Universal Health Coverage starts at the grassroots – Are community health workers cost-effective?

The Global Health Workforce Alliance partnered with the UK Department for International Development to organize an event at the 67th World Health Assembly entitled “Universal Health Coverage starts at the grassroots – Are community health workers cost-effective?” There is significant evidence showing community health workers can be effective in delivering essential health care, but a dearth of studies on their cost-effectiveness: policy makers are faced with the dilemma whether community health workers programmes represent good value for money. Building on presentations by national level policy makers from Kenya, Indonesia and Ethiopia on the background, rationale and health system context for CHW initiatives in their countries, this event provided an opportunity to present for the first time and discuss the results of a ground-breaking study on the cost-effectiveness of community health worker programmes implemented at scale in low- and middle-income countries. The existing evidence in the literature suggests that using community health workers in health programmes can be a cost-effective intervention in some settings, particularly for tuberculosis, with less strong evidence but reasonable justification of cost-effectiveness in malaria and reproductive, maternal, newborn and child health. Other health areas have been documented less well. The economic model developed based on case studies conducted in three countries found that, under the assumptions made and notwithstanding some limitations inherent to both availability of data and model design features, community health worker programmes in contexts where they operate within an integrated team supported by the health system have a high likelihood of being cost-effective. The study has nearly been finalized, and will be made available on the GHWA website once the publication process is completed.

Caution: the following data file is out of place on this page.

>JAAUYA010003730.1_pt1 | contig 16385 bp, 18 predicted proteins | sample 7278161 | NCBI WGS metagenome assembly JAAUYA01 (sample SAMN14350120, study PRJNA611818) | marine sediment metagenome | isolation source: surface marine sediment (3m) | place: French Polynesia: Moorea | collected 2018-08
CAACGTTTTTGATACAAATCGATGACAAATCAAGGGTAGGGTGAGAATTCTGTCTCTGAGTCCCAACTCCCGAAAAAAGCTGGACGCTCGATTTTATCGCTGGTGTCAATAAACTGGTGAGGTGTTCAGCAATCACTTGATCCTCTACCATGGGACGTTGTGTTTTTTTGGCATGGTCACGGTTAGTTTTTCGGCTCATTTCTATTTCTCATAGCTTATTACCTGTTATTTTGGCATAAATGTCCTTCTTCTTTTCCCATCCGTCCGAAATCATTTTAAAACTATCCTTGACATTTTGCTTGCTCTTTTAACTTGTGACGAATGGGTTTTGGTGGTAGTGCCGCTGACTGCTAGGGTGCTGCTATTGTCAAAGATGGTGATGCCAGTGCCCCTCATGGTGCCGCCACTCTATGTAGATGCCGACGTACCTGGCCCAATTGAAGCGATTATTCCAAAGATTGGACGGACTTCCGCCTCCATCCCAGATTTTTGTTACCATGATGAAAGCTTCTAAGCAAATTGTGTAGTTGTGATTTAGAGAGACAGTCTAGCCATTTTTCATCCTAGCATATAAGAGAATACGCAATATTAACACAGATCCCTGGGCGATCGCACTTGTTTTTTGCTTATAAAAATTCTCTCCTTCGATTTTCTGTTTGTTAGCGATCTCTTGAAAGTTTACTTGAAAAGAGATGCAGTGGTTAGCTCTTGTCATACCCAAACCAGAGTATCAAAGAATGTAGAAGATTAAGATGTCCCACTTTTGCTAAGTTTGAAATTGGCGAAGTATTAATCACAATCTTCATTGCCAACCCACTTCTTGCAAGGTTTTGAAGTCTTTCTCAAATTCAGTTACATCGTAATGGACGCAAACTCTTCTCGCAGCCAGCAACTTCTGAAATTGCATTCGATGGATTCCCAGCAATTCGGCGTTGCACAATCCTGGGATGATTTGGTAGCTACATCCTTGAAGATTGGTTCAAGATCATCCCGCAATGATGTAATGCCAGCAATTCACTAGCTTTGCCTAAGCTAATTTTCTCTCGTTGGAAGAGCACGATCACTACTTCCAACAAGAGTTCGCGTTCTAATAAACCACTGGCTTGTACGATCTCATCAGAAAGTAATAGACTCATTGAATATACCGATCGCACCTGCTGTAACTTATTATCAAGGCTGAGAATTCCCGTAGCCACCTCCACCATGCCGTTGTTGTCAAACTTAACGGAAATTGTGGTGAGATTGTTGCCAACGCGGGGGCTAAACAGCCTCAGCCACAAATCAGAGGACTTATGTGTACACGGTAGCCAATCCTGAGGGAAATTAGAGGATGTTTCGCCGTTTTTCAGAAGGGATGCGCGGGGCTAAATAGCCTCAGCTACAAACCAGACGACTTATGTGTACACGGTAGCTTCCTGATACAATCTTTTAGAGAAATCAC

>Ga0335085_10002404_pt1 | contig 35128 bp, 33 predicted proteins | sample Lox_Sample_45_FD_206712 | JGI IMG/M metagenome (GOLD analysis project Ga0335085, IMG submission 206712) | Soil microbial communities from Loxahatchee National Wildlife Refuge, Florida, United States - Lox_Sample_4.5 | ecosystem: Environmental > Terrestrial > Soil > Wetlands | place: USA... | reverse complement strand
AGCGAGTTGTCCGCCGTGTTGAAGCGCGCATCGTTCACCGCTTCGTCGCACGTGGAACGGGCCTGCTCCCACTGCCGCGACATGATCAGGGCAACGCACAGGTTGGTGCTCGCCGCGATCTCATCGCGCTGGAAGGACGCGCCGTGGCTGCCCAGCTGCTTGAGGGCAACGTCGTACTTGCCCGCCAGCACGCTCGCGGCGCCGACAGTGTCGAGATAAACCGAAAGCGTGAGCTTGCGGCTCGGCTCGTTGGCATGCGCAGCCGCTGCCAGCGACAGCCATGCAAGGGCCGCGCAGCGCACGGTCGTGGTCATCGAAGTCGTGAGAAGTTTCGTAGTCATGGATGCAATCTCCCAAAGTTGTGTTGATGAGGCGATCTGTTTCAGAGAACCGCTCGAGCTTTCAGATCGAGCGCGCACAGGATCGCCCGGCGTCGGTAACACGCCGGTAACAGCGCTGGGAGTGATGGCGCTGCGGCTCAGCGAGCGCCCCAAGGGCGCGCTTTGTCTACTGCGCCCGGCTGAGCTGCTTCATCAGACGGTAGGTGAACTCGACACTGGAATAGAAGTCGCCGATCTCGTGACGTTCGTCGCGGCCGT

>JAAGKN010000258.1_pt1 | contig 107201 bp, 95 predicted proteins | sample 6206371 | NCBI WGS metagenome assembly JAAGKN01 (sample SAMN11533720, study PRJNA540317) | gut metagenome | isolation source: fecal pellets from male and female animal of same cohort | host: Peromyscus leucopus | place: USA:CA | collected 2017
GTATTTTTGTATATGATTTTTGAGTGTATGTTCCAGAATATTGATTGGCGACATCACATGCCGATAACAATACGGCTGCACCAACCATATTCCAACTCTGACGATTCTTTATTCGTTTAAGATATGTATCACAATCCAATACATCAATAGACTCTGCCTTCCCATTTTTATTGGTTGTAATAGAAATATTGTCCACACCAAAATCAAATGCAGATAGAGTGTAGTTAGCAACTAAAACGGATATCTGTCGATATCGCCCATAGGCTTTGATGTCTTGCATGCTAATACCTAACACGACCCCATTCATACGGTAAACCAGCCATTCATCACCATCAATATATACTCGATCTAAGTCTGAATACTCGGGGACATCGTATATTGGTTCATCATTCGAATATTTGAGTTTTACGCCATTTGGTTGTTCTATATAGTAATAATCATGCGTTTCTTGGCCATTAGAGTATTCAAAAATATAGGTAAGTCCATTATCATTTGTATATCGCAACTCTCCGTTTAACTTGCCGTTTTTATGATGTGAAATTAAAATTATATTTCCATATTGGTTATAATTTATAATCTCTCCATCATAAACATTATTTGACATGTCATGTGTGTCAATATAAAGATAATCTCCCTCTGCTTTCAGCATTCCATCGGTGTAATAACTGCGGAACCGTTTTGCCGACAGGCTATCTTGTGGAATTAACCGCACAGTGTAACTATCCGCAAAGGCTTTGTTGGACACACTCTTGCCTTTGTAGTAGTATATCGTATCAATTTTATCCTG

Community Health Care: Bringing Health Care at Your Door